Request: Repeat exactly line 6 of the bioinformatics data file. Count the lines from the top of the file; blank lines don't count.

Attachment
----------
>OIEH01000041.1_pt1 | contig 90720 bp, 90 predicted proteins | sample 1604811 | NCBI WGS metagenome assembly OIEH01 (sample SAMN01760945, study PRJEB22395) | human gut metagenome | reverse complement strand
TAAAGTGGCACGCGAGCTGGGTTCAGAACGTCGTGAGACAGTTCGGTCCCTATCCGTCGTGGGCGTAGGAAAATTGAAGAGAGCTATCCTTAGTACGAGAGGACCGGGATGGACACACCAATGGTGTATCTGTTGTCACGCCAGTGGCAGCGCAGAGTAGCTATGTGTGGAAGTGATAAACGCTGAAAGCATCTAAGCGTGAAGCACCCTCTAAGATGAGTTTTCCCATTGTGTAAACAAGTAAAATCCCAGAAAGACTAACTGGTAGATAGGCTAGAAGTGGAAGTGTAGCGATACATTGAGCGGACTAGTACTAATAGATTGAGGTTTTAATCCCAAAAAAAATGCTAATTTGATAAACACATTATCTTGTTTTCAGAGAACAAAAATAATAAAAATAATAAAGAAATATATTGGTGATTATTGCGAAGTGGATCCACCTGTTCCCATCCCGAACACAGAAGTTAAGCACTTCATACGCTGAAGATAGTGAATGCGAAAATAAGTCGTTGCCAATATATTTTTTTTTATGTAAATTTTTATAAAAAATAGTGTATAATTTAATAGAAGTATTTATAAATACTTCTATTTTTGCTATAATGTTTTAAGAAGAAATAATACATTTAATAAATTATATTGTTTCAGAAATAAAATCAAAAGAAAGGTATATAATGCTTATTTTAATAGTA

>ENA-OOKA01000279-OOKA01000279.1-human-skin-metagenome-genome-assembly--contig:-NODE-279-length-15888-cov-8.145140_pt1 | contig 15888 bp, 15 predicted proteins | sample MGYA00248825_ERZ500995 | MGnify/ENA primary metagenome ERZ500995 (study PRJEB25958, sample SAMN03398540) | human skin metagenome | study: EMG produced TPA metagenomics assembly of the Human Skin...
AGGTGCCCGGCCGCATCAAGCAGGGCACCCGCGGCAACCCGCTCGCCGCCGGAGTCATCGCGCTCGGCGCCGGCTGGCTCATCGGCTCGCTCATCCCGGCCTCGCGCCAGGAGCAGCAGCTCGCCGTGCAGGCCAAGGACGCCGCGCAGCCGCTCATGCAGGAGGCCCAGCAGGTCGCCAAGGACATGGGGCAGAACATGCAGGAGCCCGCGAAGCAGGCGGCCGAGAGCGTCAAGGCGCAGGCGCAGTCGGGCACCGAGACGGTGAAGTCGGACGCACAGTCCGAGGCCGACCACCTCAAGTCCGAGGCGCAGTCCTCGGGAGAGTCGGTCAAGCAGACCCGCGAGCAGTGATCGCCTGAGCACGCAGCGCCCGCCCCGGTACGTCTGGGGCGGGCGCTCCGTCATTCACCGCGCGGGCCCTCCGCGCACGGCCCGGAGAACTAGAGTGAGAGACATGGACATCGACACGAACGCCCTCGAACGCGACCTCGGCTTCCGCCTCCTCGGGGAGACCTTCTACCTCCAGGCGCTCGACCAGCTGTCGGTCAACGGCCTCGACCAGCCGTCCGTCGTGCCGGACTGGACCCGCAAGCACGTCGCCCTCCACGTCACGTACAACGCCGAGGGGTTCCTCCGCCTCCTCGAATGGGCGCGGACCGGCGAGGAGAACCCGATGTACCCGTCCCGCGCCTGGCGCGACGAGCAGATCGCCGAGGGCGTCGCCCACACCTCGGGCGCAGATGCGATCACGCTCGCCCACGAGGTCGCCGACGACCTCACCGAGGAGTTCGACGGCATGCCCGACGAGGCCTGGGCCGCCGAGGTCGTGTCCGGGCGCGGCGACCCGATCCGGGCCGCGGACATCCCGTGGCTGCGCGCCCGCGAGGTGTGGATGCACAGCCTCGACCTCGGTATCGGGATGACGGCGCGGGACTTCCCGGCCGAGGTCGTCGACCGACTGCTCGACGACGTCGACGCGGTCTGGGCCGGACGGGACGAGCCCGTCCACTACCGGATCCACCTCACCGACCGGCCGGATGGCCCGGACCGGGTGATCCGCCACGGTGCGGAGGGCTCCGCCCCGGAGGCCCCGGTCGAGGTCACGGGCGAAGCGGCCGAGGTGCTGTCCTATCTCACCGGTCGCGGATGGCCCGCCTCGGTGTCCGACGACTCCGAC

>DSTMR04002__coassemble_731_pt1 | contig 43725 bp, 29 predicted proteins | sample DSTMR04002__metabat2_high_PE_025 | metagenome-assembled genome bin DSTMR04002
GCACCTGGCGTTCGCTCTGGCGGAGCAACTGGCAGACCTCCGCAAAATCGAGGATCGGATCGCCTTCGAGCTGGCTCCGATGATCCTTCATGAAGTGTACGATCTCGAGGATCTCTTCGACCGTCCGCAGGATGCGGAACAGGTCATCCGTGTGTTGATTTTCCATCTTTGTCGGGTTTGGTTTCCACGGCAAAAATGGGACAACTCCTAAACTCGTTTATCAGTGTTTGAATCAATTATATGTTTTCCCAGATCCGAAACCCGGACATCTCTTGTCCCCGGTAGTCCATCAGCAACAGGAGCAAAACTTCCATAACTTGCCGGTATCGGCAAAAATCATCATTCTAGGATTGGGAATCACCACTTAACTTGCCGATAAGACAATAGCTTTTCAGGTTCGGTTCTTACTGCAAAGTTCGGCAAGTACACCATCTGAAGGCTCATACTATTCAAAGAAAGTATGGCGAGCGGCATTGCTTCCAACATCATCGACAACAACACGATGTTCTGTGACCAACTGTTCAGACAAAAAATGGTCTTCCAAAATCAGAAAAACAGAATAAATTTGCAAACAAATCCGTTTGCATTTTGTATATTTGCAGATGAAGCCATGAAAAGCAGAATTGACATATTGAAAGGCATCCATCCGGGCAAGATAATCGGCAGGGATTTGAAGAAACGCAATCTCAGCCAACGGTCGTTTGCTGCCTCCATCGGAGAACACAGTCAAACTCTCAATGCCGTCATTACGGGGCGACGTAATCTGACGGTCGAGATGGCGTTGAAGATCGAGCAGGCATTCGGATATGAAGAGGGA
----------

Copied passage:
GCACCTGGCGTTCGCTCTGGCGGAGCAACTGGCAGACCTCCGCAAAATCGAGGATCGGATCGCCTTCGAGCTGGCTCCGATGATCCTTCATGAAGTGTACGATCTCGAGGATCTCTTCGACCGTCCGCAGGATGCGGAACAGGTCATCCGTGTGTTGATTTTCCATCTTTGTCGGGTTTGGTTTCCACGGCAAAAATGGGACAACTCCTAAACTCGTTTATCAGTGTTTGAATCAATTATATGTTTTCCCAGATCCGAAACCCGGACATCTCTTGTCCCCGGTAGTCCATCAGCAACAGGAGCAAAACTTCCATAACTTGCCGGTATCGGCAAAAATCATCATTCTAGGATTGGGAATCACCACTTAACTTGCCGATAAGACAATAGCTTTTCAGGTTCGGTTCTTACTGCAAAGTTCGGCAAGTACACCATCTGAAGGCTCATACTATTCAAAGAAAGTATGGCGAGCGGCATTGCTTCCAACATCATCGACAACAACACGATGTTCTGTGACCAACTGTTCAGACAAAAAATGGTCTTCCAAAATCAGAAAAACAGAATAAATTTGCAAACAAATCCGTTTGCATTTTGTATATTTGCAGATGAAGCCATGAAAAGCAGAATTGACATATTGAAAGGCATCCATCCGGGCAAGATAATCGGCAGGGATTTGAAGAAACGCAATCTCAGCCAACGGTCGTTTGCTGCCTCCATCGGAGAACACAGTCAAACTCTCAATGCCGTCATTACGGGGCGACGTAATCTGACGGTCGAGATGGCGTTGAAGATCGAGCAGGCATTCGGATATGAAGAGGGA